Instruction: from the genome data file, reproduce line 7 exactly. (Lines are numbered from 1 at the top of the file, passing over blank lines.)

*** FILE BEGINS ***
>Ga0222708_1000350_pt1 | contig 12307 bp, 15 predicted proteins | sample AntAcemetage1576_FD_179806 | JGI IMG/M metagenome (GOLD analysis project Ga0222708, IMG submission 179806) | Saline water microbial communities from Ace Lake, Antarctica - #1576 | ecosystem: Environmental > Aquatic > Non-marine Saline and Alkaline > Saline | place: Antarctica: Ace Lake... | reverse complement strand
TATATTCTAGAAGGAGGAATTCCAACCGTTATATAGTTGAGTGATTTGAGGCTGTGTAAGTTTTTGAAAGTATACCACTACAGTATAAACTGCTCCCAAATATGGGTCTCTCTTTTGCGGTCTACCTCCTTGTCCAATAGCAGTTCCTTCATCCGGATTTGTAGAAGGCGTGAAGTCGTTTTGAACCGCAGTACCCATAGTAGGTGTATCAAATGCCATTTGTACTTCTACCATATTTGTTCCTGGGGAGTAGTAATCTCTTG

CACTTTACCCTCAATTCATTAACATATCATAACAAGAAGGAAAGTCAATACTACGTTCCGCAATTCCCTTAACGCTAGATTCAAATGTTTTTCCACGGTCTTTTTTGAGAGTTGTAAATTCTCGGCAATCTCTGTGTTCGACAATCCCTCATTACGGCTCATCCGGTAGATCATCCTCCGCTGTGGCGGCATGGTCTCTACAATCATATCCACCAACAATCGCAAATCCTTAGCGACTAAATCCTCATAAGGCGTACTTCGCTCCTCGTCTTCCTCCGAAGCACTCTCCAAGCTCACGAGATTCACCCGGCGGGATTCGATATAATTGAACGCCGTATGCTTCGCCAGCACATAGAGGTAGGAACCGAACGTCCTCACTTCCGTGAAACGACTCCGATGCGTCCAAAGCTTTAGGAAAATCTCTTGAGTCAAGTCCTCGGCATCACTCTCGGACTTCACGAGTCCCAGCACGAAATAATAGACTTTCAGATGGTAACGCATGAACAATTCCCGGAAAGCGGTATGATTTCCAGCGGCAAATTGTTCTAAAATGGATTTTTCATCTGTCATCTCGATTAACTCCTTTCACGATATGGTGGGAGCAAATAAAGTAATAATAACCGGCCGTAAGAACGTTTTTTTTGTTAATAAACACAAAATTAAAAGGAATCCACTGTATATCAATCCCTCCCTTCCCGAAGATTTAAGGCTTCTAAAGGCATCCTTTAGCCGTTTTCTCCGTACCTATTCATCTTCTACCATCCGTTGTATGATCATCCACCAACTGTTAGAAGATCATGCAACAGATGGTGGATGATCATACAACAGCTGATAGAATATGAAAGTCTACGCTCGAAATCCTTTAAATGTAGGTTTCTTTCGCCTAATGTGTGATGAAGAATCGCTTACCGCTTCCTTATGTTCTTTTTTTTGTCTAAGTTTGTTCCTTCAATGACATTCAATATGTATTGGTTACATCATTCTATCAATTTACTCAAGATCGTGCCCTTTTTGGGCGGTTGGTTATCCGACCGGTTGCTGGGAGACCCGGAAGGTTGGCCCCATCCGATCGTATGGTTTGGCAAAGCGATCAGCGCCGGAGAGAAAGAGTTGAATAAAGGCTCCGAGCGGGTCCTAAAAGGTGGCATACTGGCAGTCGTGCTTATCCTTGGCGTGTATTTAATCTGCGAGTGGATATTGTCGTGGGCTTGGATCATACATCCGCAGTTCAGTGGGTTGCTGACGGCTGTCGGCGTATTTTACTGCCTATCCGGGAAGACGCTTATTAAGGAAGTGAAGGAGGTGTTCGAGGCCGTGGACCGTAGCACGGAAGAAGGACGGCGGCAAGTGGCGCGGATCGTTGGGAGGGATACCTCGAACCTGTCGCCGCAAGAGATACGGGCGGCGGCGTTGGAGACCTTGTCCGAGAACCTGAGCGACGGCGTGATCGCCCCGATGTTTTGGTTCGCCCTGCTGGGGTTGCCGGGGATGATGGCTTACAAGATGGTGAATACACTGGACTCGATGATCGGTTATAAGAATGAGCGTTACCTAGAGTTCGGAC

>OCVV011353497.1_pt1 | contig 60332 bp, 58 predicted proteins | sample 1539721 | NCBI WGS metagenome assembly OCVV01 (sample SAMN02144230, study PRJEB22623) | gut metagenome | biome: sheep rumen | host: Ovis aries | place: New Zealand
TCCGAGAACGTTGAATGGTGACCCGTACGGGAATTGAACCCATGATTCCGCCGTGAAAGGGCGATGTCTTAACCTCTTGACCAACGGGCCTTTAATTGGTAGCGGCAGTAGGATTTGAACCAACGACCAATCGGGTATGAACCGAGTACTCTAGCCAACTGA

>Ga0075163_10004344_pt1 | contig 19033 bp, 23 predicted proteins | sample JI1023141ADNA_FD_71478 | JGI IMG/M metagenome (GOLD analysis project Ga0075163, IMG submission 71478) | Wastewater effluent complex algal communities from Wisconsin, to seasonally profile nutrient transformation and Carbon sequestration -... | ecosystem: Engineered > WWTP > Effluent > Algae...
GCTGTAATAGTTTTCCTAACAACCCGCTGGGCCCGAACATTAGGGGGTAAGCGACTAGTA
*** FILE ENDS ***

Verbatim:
GCTGTAATAGTTTTCCTAACAACCCGCTGGGCCCGAACATTAGGGGGTAAGCGACTAGTA